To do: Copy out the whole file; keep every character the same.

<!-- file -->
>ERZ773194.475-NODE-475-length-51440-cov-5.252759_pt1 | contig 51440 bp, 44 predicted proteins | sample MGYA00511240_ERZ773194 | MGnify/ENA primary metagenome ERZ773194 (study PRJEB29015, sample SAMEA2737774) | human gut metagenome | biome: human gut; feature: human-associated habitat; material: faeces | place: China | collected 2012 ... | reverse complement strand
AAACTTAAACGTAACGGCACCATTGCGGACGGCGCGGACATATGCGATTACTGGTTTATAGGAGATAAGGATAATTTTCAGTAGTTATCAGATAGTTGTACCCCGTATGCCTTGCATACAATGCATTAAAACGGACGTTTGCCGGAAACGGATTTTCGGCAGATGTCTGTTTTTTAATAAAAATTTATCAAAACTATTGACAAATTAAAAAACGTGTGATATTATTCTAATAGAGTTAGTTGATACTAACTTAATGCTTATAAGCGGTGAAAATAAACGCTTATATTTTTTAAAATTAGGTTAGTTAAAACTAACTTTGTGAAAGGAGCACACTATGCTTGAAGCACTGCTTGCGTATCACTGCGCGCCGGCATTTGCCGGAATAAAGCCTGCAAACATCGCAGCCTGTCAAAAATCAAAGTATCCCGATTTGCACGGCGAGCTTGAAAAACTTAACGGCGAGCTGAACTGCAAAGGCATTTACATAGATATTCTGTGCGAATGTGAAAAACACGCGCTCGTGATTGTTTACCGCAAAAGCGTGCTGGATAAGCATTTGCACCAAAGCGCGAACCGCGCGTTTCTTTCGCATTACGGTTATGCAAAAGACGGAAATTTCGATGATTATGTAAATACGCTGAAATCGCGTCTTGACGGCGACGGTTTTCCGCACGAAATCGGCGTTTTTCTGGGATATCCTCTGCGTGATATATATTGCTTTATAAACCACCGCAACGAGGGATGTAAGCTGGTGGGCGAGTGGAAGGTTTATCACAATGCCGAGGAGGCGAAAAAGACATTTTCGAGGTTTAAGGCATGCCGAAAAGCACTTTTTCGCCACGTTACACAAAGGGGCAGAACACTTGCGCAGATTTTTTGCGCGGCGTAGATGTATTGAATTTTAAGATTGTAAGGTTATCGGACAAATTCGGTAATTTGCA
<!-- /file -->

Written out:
>ERZ773194.475-NODE-475-length-51440-cov-5.252759_pt1 | contig 51440 bp, 44 predicted proteins | sample MGYA00511240_ERZ773194 | MGnify/ENA primary metagenome ERZ773194 (study PRJEB29015, sample SAMEA2737774) | human gut metagenome | biome: human gut; feature: human-associated habitat; material: faeces | place: China | collected 2012 ... | reverse complement strand
AAACTTAAACGTAACGGCACCATTGCGGACGGCGCGGACATATGCGATTACTGGTTTATAGGAGATAAGGATAATTTTCAGTAGTTATCAGATAGTTGTACCCCGTATGCCTTGCATACAATGCATTAAAACGGACGTTTGCCGGAAACGGATTTTCGGCAGATGTCTGTTTTTTAATAAAAATTTATCAAAACTATTGACAAATTAAAAAACGTGTGATATTATTCTAATAGAGTTAGTTGATACTAACTTAATGCTTATAAGCGGTGAAAATAAACGCTTATATTTTTTAAAATTAGGTTAGTTAAAACTAACTTTGTGAAAGGAGCACACTATGCTTGAAGCACTGCTTGCGTATCACTGCGCGCCGGCATTTGCCGGAATAAAGCCTGCAAACATCGCAGCCTGTCAAAAATCAAAGTATCCCGATTTGCACGGCGAGCTTGAAAAACTTAACGGCGAGCTGAACTGCAAAGGCATTTACATAGATATTCTGTGCGAATGTGAAAAACACGCGCTCGTGATTGTTTACCGCAAAAGCGTGCTGGATAAGCATTTGCACCAAAGCGCGAACCGCGCGTTTCTTTCGCATTACGGTTATGCAAAAGACGGAAATTTCGATGATTATGTAAATACGCTGAAATCGCGTCTTGACGGCGACGGTTTTCCGCACGAAATCGGCGTTTTTCTGGGATATCCTCTGCGTGATATATATTGCTTTATAAACCACCGCAACGAGGGATGTAAGCTGGTGGGCGAGTGGAAGGTTTATCACAATGCCGAGGAGGCGAAAAAGACATTTTCGAGGTTTAAGGCATGCCGAAAAGCACTTTTTCGCCACGTTACACAAAGGGGCAGAACACTTGCGCAGATTTTTTGCGCGGCGTAGATGTATTGAATTTTAAGATTGTAAGGTTATCGGACAAATTCGGTAATTTGCA